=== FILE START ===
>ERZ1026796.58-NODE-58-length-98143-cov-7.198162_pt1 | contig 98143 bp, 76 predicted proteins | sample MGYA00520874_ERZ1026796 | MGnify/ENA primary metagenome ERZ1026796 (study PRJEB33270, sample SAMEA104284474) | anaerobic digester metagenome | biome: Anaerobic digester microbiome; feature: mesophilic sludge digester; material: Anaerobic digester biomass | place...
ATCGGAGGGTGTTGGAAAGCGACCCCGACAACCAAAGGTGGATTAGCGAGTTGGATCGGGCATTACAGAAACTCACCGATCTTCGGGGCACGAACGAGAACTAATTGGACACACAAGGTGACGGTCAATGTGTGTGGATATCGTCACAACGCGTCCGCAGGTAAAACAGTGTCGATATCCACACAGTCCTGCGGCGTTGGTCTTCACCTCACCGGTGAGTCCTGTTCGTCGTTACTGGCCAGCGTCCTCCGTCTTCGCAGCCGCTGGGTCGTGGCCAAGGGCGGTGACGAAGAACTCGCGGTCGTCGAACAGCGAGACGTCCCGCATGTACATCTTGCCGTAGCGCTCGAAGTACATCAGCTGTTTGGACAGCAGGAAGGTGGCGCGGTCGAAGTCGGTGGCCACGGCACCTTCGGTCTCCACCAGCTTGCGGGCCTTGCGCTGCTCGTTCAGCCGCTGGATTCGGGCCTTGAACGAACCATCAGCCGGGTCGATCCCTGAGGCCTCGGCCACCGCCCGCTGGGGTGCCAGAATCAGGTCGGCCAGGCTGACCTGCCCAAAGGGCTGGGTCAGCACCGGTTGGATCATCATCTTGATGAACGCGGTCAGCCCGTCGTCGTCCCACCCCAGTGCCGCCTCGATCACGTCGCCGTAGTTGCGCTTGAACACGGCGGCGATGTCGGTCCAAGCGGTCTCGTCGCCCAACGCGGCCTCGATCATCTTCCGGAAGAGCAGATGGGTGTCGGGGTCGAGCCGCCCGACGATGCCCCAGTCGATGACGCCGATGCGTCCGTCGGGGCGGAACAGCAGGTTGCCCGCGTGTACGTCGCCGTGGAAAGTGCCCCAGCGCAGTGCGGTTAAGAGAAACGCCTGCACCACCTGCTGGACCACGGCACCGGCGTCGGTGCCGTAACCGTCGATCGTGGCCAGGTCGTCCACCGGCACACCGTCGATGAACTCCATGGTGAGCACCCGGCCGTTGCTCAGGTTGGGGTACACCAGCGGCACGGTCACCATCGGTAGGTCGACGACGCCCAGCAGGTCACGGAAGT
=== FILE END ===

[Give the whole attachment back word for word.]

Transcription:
>ERZ1026796.58-NODE-58-length-98143-cov-7.198162_pt1 | contig 98143 bp, 76 predicted proteins | sample MGYA00520874_ERZ1026796 | MGnify/ENA primary metagenome ERZ1026796 (study PRJEB33270, sample SAMEA104284474) | anaerobic digester metagenome | biome: Anaerobic digester microbiome; feature: mesophilic sludge digester; material: Anaerobic digester biomass | place...
ATCGGAGGGTGTTGGAAAGCGACCCCGACAACCAAAGGTGGATTAGCGAGTTGGATCGGGCATTACAGAAACTCACCGATCTTCGGGGCACGAACGAGAACTAATTGGACACACAAGGTGACGGTCAATGTGTGTGGATATCGTCACAACGCGTCCGCAGGTAAAACAGTGTCGATATCCACACAGTCCTGCGGCGTTGGTCTTCACCTCACCGGTGAGTCCTGTTCGTCGTTACTGGCCAGCGTCCTCCGTCTTCGCAGCCGCTGGGTCGTGGCCAAGGGCGGTGACGAAGAACTCGCGGTCGTCGAACAGCGAGACGTCCCGCATGTACATCTTGCCGTAGCGCTCGAAGTACATCAGCTGTTTGGACAGCAGGAAGGTGGCGCGGTCGAAGTCGGTGGCCACGGCACCTTCGGTCTCCACCAGCTTGCGGGCCTTGCGCTGCTCGTTCAGCCGCTGGATTCGGGCCTTGAACGAACCATCAGCCGGGTCGATCCCTGAGGCCTCGGCCACCGCCCGCTGGGGTGCCAGAATCAGGTCGGCCAGGCTGACCTGCCCAAAGGGCTGGGTCAGCACCGGTTGGATCATCATCTTGATGAACGCGGTCAGCCCGTCGTCGTCCCACCCCAGTGCCGCCTCGATCACGTCGCCGTAGTTGCGCTTGAACACGGCGGCGATGTCGGTCCAAGCGGTCTCGTCGCCCAACGCGGCCTCGATCATCTTCCGGAAGAGCAGATGGGTGTCGGGGTCGAGCCGCCCGACGATGCCCCAGTCGATGACGCCGATGCGTCCGTCGGGGCGGAACAGCAGGTTGCCCGCGTGTACGTCGCCGTGGAAAGTGCCCCAGCGCAGTGCGGTTAAGAGAAACGCCTGCACCACCTGCTGGACCACGGCACCGGCGTCGGTGCCGTAACCGTCGATCGTGGCCAGGTCGTCCACCGGCACACCGTCGATGAACTCCATGGTGAGCACCCGGCCGTTGCTCAGGTTGGGGTACACCAGCGGCACGGTCACCATCGGTAGGTCGACGACGCCCAGCAGGTCACGGAAGT